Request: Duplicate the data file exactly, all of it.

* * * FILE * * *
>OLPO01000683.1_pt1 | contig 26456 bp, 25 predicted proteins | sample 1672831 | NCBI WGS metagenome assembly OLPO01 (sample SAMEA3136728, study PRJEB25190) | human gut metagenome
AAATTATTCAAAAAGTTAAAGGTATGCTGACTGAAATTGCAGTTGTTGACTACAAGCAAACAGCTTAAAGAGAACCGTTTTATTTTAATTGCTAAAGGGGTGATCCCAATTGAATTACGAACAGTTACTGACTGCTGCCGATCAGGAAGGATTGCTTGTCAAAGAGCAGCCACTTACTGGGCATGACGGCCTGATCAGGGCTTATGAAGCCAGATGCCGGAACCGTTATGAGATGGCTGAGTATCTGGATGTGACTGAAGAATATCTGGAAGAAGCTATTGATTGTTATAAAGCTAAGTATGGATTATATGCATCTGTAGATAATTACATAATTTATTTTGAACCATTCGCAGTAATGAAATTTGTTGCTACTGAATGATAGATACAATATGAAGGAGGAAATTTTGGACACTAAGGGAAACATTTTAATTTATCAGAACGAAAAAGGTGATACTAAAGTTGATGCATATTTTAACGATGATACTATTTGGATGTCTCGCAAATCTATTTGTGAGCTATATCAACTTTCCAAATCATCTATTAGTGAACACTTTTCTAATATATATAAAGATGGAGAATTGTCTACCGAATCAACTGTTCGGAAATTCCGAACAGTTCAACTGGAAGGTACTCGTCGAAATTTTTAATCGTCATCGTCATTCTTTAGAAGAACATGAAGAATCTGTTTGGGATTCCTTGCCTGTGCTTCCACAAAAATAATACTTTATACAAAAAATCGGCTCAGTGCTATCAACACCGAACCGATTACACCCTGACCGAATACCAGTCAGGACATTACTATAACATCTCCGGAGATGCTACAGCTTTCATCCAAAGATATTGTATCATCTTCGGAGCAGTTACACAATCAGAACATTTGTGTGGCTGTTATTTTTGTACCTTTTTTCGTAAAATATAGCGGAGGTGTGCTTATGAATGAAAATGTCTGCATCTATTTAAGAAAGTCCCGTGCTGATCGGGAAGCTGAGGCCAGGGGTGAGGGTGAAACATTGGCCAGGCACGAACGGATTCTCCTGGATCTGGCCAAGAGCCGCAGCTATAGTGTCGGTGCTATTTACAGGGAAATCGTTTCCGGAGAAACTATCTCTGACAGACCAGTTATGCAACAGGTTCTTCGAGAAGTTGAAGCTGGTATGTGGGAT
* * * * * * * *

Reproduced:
>OLPO01000683.1_pt1 | contig 26456 bp, 25 predicted proteins | sample 1672831 | NCBI WGS metagenome assembly OLPO01 (sample SAMEA3136728, study PRJEB25190) | human gut metagenome
AAATTATTCAAAAAGTTAAAGGTATGCTGACTGAAATTGCAGTTGTTGACTACAAGCAAACAGCTTAAAGAGAACCGTTTTATTTTAATTGCTAAAGGGGTGATCCCAATTGAATTACGAACAGTTACTGACTGCTGCCGATCAGGAAGGATTGCTTGTCAAAGAGCAGCCACTTACTGGGCATGACGGCCTGATCAGGGCTTATGAAGCCAGATGCCGGAACCGTTATGAGATGGCTGAGTATCTGGATGTGACTGAAGAATATCTGGAAGAAGCTATTGATTGTTATAAAGCTAAGTATGGATTATATGCATCTGTAGATAATTACATAATTTATTTTGAACCATTCGCAGTAATGAAATTTGTTGCTACTGAATGATAGATACAATATGAAGGAGGAAATTTTGGACACTAAGGGAAACATTTTAATTTATCAGAACGAAAAAGGTGATACTAAAGTTGATGCATATTTTAACGATGATACTATTTGGATGTCTCGCAAATCTATTTGTGAGCTATATCAACTTTCCAAATCATCTATTAGTGAACACTTTTCTAATATATATAAAGATGGAGAATTGTCTACCGAATCAACTGTTCGGAAATTCCGAACAGTTCAACTGGAAGGTACTCGTCGAAATTTTTAATCGTCATCGTCATTCTTTAGAAGAACATGAAGAATCTGTTTGGGATTCCTTGCCTGTGCTTCCACAAAAATAATACTTTATACAAAAAATCGGCTCAGTGCTATCAACACCGAACCGATTACACCCTGACCGAATACCAGTCAGGACATTACTATAACATCTCCGGAGATGCTACAGCTTTCATCCAAAGATATTGTATCATCTTCGGAGCAGTTACACAATCAGAACATTTGTGTGGCTGTTATTTTTGTACCTTTTTTCGTAAAATATAGCGGAGGTGTGCTTATGAATGAAAATGTCTGCATCTATTTAAGAAAGTCCCGTGCTGATCGGGAAGCTGAGGCCAGGGGTGAGGGTGAAACATTGGCCAGGCACGAACGGATTCTCCTGGATCTGGCCAAGAGCCGCAGCTATAGTGTCGGTGCTATTTACAGGGAAATCGTTTCCGGAGAAACTATCTCTGACAGACCAGTTATGCAACAGGTTCTTCGAGAAGTTGAAGCTGGTATGTGGGAT